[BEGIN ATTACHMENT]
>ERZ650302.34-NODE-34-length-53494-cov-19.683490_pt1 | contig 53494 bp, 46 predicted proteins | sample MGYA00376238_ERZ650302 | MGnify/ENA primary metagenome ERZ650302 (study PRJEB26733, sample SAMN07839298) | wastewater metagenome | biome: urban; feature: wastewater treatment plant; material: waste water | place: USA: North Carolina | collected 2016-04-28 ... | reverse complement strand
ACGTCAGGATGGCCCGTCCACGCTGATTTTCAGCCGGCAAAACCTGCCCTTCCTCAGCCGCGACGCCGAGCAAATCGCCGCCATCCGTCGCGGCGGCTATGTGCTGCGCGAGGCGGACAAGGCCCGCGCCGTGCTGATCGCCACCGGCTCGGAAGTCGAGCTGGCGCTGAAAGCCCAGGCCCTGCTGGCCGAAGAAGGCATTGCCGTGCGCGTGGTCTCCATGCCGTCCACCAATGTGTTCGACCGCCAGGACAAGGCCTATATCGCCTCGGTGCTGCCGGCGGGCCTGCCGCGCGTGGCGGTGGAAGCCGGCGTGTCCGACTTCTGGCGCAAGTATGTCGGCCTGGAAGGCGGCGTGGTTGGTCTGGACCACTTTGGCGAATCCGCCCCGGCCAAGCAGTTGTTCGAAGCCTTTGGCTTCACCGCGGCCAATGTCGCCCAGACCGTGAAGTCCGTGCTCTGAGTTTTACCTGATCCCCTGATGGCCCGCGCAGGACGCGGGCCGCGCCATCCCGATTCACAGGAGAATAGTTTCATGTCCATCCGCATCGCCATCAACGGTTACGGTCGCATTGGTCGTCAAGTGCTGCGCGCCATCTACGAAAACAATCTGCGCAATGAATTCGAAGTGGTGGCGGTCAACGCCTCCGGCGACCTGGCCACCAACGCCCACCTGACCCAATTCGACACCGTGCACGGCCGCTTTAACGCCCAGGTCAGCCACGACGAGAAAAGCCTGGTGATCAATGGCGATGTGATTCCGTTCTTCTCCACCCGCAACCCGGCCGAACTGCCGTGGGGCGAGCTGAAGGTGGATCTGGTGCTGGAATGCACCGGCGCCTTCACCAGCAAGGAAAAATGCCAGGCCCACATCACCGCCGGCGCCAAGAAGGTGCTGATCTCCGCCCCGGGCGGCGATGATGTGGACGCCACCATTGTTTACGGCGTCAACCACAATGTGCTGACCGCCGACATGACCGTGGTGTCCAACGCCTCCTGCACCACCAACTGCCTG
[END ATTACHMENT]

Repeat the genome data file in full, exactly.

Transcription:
>ERZ650302.34-NODE-34-length-53494-cov-19.683490_pt1 | contig 53494 bp, 46 predicted proteins | sample MGYA00376238_ERZ650302 | MGnify/ENA primary metagenome ERZ650302 (study PRJEB26733, sample SAMN07839298) | wastewater metagenome | biome: urban; feature: wastewater treatment plant; material: waste water | place: USA: North Carolina | collected 2016-04-28 ... | reverse complement strand
ACGTCAGGATGGCCCGTCCACGCTGATTTTCAGCCGGCAAAACCTGCCCTTCCTCAGCCGCGACGCCGAGCAAATCGCCGCCATCCGTCGCGGCGGCTATGTGCTGCGCGAGGCGGACAAGGCCCGCGCCGTGCTGATCGCCACCGGCTCGGAAGTCGAGCTGGCGCTGAAAGCCCAGGCCCTGCTGGCCGAAGAAGGCATTGCCGTGCGCGTGGTCTCCATGCCGTCCACCAATGTGTTCGACCGCCAGGACAAGGCCTATATCGCCTCGGTGCTGCCGGCGGGCCTGCCGCGCGTGGCGGTGGAAGCCGGCGTGTCCGACTTCTGGCGCAAGTATGTCGGCCTGGAAGGCGGCGTGGTTGGTCTGGACCACTTTGGCGAATCCGCCCCGGCCAAGCAGTTGTTCGAAGCCTTTGGCTTCACCGCGGCCAATGTCGCCCAGACCGTGAAGTCCGTGCTCTGAGTTTTACCTGATCCCCTGATGGCCCGCGCAGGACGCGGGCCGCGCCATCCCGATTCACAGGAGAATAGTTTCATGTCCATCCGCATCGCCATCAACGGTTACGGTCGCATTGGTCGTCAAGTGCTGCGCGCCATCTACGAAAACAATCTGCGCAATGAATTCGAAGTGGTGGCGGTCAACGCCTCCGGCGACCTGGCCACCAACGCCCACCTGACCCAATTCGACACCGTGCACGGCCGCTTTAACGCCCAGGTCAGCCACGACGAGAAAAGCCTGGTGATCAATGGCGATGTGATTCCGTTCTTCTCCACCCGCAACCCGGCCGAACTGCCGTGGGGCGAGCTGAAGGTGGATCTGGTGCTGGAATGCACCGGCGCCTTCACCAGCAAGGAAAAATGCCAGGCCCACATCACCGCCGGCGCCAAGAAGGTGCTGATCTCCGCCCCGGGCGGCGATGATGTGGACGCCACCATTGTTTACGGCGTCAACCACAATGTGCTGACCGCCGACATGACCGTGGTGTCCAACGCCTCCTGCACCACCAACTGCCTG